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Which Emerging Markets Will Stall or Fall?

Ian Bremmer on why economics is taking a backseat to politics.

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molotov bombAs a speaker at this spring's Global Investment Conference in Rancho Palos Verde, CA (April 8 to 10), Ian Bremmer, president of Eurasia Group and author of "Every Nation for Itself: Winners and Losers in a G-Zero World," will tackle "The New Global Disorder."  In advance of the conference, we asked Ian a few questions about why politics is now in the forefront of investing, and what risks and opportunities that may present. To find out more about Ian's presentation and the Global Investment Conference, click here.

Has economics taken a backseat to politics in recent times? Is the economic crisis over?

Economics has absolutely taken a backseat to politics as of late. Since the financial crisis, the world's biggest risks—as perceived by media and markets—have been overwhelmingly economic. Between a eurozone meltdown, worries surrounding a Chinese hard landing, and a U.S. debt crisis, headline and systemic economic risks have dominated over the last five years.  A lot of the expectations were overblown, as none of these feared crises was as likely to take place as expected.  Today, the storm clouds are mostly gone. The EU has pulled itself out of recession. The 'hard landing' in China has been very soft indeed; the government is engaging in real reform for the first time in a long time.  In the US, the recovery is proceeding at an acceptable clip.

This is good and bad news.  It's certainly a positive that these blockbuster fears are receding.  But at the same time, there are a host of emerging political risks that will impact markets in the years to come.  The eurozone's longer-term concerns have become more political: even as it's clear that a top-down economic threat to its survival has passed, Europe will face huge disruptions from the bottom up as citizens become increasingly embittered with austerity, record-breaking youth unemployment, and an inability to return to robust, sustainable competitiveness.  U.S. allies increasingly perceive Washington's foreign policy as inconsistent and disengaged, with significant attendant market risks and political impacts. In China, the new leadership is undertaking economic reforms that are cause for tremendous excitement—and trepidation.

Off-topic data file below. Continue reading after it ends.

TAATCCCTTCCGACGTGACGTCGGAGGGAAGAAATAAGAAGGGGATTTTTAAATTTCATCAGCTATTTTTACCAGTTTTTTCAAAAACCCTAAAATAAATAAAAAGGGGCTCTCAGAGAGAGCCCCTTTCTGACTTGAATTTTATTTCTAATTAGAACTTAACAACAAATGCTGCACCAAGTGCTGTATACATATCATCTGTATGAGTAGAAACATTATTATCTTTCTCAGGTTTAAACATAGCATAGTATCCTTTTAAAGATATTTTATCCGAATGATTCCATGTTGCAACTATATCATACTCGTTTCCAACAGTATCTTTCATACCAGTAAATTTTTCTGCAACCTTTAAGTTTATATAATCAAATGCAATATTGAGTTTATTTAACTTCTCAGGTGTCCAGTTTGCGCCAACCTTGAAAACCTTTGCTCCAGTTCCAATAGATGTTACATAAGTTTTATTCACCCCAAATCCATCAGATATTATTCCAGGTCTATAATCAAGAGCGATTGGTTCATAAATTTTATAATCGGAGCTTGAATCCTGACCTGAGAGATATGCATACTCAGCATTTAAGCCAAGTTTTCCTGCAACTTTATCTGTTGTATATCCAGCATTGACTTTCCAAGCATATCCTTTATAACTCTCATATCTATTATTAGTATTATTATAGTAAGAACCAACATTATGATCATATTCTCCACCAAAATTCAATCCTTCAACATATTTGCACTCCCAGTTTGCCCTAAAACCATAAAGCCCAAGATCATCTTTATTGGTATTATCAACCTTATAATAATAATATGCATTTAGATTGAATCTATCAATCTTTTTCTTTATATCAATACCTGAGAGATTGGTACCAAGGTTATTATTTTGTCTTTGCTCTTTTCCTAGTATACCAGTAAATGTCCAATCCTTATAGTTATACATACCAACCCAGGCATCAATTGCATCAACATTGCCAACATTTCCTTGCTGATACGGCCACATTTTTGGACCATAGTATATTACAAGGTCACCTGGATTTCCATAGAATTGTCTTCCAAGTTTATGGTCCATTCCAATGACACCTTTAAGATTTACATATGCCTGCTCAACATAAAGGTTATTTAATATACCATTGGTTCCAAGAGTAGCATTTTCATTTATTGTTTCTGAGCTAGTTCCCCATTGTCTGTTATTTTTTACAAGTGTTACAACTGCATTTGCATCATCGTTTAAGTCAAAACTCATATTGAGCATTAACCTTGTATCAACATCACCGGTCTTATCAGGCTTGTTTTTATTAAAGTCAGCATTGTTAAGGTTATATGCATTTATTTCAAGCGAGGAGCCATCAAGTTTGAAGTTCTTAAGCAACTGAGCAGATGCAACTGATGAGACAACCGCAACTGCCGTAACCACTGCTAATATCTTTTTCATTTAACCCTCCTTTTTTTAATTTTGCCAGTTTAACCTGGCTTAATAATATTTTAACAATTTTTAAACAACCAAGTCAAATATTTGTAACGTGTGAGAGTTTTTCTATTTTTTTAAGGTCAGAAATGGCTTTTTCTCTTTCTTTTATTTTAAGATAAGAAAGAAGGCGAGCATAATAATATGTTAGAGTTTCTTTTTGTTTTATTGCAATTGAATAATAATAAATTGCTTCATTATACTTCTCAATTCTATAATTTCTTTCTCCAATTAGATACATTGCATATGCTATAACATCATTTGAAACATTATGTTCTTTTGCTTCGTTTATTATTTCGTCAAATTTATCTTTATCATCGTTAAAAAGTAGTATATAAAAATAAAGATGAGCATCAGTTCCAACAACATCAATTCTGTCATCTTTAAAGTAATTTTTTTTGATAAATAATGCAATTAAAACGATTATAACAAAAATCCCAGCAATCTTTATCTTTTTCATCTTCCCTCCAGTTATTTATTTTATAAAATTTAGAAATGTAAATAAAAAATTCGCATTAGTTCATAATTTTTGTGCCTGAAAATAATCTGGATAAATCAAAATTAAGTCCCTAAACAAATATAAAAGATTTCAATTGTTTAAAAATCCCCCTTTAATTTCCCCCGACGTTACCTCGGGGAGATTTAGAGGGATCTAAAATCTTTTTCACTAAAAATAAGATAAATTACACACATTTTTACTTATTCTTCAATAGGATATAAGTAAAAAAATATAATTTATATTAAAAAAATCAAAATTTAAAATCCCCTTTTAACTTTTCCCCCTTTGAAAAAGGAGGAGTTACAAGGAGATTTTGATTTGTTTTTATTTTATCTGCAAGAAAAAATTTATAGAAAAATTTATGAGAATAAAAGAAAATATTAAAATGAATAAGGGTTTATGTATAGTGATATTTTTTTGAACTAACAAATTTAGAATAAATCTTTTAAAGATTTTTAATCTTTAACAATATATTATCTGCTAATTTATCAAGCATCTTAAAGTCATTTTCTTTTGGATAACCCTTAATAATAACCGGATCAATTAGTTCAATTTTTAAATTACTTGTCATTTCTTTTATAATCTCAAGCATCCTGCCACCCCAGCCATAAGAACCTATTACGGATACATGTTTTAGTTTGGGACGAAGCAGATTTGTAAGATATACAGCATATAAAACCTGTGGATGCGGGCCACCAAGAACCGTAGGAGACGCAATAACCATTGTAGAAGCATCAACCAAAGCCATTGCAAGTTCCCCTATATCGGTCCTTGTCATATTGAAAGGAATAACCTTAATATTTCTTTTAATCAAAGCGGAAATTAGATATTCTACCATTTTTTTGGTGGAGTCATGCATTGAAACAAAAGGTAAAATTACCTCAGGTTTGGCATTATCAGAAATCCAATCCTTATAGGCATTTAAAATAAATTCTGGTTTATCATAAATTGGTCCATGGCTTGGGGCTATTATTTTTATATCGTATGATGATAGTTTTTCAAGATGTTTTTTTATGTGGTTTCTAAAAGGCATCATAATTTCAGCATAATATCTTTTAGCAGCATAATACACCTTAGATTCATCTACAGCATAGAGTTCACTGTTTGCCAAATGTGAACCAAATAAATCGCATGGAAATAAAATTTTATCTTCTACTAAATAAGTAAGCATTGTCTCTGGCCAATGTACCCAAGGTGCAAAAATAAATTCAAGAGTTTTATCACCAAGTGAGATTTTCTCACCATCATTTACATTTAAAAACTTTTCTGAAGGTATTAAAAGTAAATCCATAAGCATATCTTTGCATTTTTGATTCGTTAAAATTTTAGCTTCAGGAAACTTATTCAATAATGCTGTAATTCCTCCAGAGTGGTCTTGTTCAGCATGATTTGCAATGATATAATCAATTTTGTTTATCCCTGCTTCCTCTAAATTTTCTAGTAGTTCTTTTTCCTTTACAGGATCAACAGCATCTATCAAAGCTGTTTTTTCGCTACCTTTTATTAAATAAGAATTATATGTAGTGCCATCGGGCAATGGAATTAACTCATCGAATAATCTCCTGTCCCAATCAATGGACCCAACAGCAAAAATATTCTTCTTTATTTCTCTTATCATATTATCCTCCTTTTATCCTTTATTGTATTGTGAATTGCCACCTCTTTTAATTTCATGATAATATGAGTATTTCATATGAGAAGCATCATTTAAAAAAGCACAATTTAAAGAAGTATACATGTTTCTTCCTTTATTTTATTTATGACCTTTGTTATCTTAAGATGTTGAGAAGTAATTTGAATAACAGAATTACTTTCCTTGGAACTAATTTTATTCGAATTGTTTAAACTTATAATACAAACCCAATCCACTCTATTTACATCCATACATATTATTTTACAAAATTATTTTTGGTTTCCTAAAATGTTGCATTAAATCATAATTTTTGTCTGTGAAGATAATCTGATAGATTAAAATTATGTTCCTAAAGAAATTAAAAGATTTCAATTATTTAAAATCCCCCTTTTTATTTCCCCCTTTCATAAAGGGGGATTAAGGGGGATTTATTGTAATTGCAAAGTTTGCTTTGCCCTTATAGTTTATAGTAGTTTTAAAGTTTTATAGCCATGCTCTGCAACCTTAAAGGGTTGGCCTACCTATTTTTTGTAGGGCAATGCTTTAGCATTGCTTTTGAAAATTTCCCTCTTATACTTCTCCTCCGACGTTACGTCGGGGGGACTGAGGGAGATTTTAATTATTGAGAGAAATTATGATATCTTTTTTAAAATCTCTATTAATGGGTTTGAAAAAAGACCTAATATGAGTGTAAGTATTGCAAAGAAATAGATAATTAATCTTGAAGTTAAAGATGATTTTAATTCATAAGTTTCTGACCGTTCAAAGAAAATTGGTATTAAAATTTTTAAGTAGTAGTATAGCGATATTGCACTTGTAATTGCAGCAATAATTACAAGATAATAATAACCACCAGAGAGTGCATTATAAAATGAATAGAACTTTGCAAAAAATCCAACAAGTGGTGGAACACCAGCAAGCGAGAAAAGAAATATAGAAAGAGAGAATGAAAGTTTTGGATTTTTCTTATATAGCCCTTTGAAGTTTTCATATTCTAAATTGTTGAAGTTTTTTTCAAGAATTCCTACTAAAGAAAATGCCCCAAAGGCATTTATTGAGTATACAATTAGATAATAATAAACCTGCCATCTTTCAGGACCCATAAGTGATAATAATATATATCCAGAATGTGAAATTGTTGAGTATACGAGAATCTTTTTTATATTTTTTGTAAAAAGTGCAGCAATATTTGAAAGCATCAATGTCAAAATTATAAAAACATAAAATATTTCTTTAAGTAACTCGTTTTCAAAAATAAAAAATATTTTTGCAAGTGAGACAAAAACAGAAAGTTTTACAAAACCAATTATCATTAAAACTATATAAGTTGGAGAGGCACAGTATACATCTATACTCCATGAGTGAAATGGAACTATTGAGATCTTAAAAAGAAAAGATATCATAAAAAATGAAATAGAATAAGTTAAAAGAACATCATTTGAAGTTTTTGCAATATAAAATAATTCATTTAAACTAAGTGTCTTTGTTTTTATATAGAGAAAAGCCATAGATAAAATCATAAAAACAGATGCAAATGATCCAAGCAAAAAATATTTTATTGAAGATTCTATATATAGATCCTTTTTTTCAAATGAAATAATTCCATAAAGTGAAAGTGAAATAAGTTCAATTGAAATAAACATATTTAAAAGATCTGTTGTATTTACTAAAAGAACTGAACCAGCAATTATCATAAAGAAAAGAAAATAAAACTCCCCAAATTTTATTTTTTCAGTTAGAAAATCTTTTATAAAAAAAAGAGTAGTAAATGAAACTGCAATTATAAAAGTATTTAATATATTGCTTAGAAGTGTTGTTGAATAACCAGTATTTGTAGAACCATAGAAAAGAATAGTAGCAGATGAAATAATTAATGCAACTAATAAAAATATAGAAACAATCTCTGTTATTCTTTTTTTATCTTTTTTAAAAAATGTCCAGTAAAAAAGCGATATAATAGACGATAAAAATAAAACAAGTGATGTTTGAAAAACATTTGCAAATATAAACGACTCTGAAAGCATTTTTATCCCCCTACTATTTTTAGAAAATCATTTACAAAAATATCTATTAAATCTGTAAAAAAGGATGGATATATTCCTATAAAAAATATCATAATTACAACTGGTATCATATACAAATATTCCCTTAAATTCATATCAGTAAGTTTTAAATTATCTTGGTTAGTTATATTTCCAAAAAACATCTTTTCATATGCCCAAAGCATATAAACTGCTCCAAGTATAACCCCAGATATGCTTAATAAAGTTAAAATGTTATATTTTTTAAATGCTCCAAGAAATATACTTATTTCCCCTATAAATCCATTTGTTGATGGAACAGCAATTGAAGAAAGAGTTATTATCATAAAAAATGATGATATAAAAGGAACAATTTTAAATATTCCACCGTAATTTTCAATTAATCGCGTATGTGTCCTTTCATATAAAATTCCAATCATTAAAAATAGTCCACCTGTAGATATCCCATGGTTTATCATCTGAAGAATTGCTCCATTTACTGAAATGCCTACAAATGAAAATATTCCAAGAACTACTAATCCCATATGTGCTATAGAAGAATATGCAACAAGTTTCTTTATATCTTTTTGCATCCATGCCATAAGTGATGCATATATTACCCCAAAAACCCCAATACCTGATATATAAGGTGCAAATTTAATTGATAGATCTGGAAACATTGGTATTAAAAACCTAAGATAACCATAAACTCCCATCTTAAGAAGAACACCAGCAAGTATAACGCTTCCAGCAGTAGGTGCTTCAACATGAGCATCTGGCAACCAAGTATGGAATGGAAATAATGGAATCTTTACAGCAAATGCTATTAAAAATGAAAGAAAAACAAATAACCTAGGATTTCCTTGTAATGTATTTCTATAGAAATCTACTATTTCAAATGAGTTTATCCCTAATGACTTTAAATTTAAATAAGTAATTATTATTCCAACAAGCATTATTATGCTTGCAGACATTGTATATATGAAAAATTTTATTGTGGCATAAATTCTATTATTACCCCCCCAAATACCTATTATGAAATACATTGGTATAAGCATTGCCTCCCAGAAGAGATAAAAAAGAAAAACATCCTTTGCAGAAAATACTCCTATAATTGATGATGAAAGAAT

Perhaps the chief political risk, however, stems from emerging markets. Since the financial crisis, the presumed logic has been a 'rise of the rest' where emerging markets take on an increasingly prominent role in providing global growth and shaping the international order.  That is clearly no longer panning out: perhaps the biggest thing that emerging markets have in common is just how unique they are in terms of their particular development issues and the set of political hurdles that threaten them most.  Some will rise, but many others will stall or fall.